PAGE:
Google: We Don’t Penalize Duplicate Images

Matt Cutts ImageFor some time now, Google has had a “Search By Image” feature, which shows that the search giant has been able to look at the content of an image and compare it to others online. Combine this with Google’s famously strong stance on duplicate content and many have wondered if Google might be using that image detection tool to look for duplication among images and respond accordingly.

Well, Google through their head of search spam, Matt Cutts, responded to those questions. In a short video, he explained emphatically that using stock photos (or even duplicating photos repeatedly on the same site) does not impact your search engine ranking, negatively or positively.

While this question was put in the context of stock photos, the implications for photographers and artists clearly go beyond that. For example, if an infringer copies and posts a copy of a photo on their site, it doesn’t hurt the ranking of the original photographer and their site.

This is in stark contrast to text works, were Google very heavily seeks out original content and, unfortunately, sometimes mistakes infringers and plagiarists for original sites, demoting the actual authors of the work.

However, this doesn’t mean that the issue is settled either. Cutts mentioned in the video that it was “A great suggestion for the future”, hinting that this might be something Google could weigh in the future.

Right now though, it seems that visual artists are safe from the hazards that writers face to their search engine ranking when they are infringed.

However, that doesn’t necessarily mean that the conversation ends there.

The Flip Side of the Coin

So while the good news is that legitimate sites won’t be penalized when their images are infringed, the flip side is that infringing sites won’t either. All of the sites that lift photos have the exact same chance for ranking well, including in Google Image Search, that your site does.

Though, for writers, Google sometimes gets it wrong and unfairly penalizes original sites, it gets it right most of the time and keeps the plagiarists out of the search results.

According to Cutts, there is no such protection visual artists.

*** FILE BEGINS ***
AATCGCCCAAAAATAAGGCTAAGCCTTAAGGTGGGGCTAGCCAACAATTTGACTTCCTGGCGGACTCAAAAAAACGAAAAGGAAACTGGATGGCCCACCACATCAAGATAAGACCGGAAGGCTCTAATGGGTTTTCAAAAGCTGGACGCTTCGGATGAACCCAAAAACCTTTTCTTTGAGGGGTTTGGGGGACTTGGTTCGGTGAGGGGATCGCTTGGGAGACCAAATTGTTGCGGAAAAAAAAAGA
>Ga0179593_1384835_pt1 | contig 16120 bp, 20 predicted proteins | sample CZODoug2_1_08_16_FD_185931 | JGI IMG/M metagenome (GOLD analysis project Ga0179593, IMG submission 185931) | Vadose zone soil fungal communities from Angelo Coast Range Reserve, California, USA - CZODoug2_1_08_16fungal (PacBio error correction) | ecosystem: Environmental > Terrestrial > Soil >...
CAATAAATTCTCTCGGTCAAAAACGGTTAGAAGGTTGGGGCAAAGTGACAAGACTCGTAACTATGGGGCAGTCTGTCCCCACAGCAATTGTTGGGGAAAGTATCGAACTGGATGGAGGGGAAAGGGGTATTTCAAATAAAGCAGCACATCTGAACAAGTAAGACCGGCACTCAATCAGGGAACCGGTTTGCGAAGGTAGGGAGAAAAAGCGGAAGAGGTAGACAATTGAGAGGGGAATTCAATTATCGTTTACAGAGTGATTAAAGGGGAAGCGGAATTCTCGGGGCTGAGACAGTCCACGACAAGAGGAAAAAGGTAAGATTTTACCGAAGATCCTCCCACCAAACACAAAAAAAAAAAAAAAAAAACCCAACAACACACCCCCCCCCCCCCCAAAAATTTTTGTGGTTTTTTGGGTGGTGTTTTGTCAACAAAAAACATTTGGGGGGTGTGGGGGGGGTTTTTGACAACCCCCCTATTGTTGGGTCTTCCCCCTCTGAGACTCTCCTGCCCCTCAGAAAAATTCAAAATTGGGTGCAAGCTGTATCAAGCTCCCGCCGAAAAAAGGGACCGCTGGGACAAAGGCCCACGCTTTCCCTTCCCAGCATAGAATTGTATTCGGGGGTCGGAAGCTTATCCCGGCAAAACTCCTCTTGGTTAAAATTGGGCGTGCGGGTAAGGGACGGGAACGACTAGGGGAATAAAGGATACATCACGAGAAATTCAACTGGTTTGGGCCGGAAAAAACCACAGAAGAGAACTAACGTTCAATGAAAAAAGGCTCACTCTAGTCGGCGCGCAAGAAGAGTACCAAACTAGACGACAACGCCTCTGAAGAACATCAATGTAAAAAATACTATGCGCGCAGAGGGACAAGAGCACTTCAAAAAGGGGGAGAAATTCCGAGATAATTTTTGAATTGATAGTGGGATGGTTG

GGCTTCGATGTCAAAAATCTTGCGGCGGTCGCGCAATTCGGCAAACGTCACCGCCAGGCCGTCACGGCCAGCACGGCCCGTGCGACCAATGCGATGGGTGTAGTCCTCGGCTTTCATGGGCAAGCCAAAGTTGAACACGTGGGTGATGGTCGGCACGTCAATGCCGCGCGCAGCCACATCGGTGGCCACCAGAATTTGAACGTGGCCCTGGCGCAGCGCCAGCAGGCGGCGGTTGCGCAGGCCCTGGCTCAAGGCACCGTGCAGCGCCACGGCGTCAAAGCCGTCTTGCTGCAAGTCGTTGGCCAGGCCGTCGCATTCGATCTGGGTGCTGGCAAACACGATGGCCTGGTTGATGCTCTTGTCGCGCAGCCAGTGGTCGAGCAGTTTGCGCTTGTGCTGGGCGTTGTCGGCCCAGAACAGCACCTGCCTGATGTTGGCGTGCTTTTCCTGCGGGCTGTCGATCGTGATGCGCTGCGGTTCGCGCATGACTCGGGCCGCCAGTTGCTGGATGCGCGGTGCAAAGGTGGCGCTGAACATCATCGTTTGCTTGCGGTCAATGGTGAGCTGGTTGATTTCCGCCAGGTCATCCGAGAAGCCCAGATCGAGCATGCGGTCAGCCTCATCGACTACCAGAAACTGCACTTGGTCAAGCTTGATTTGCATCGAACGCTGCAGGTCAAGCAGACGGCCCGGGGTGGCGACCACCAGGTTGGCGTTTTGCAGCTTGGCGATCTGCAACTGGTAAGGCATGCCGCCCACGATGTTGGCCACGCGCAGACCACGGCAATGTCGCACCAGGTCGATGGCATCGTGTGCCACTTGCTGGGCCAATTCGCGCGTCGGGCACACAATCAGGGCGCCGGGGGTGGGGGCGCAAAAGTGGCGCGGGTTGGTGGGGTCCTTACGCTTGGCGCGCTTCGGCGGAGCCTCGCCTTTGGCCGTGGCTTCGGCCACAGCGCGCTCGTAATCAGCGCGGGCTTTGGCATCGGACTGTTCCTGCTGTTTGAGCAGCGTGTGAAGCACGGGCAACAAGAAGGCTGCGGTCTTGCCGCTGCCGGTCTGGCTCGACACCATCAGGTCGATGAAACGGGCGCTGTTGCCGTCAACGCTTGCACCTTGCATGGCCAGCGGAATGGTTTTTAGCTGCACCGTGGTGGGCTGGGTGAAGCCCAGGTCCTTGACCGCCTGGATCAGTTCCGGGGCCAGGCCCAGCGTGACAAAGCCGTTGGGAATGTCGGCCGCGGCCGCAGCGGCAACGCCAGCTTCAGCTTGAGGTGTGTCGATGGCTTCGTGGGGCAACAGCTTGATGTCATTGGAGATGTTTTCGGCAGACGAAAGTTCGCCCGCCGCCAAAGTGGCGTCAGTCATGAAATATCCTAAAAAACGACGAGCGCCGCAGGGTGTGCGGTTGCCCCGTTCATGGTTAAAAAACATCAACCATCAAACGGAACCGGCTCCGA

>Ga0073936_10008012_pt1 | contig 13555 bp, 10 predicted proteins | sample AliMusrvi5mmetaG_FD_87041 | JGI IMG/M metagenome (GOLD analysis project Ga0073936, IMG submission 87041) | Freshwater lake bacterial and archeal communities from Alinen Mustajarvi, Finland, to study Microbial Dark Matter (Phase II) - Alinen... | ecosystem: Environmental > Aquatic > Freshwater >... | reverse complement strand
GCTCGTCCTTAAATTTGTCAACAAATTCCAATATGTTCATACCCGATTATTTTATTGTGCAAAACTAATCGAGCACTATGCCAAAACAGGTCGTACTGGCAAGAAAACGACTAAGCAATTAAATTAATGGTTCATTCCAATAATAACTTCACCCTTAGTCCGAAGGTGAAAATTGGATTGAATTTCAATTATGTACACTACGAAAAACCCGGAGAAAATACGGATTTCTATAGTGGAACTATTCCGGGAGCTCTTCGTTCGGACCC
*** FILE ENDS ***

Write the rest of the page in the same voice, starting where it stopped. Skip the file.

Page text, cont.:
In short, while having your work infringed won’t hurt you, if Cutt’s statement is accurate, the similarity doesn’t impact the other sites either.

The other problem is that, for visual artists, SEO has not been as significant of a concern. The reason is that most artists have focused on licensing and sale of their work as a business model, rather than pure audience.

So while infringing sites may not have a drastic impact on their SEO of an artist’s site, it can have an impact on their ability to license their work and, with the lack of a duplicate content penalty, it may be easier for them to rank competitively.

The one caveat to all of this is that Cutts never expressly said whether or not the rules apply to Google Image Search. However, this seems likely both because Google Image Search usually follows the same rules and also because duplicative images routinely come up in image searches, especially for targeted queries.

Still, it’s worth nothing that it is unclear if that is the case.

Bottom Line

Visual artists are already very wary of Google for various reasons and this news probably won’t help that relationship, though it likely wont’ hurt it much either.

The truth is that Google, for the time being, not weighing the originality of images in its rankings is both a blessing and a curse. While it means that infringers won’t be punished by Google for reposting the works of others, it also means that the original artists don’t run the risk of being unfairly penalized just for being infringed.

However, with images playing a more and more important role on the Web, it may only be a atter of time before Google makes good on Cutt’s idea and start looking into it.

In the end, Google has proven that it can detect duplicate images and, as it does with text, start factoring it into its results. It chooses not to at this time for whatever reason.

That decision, which can change at any time, has a serious impact on both infringers and creators alike.

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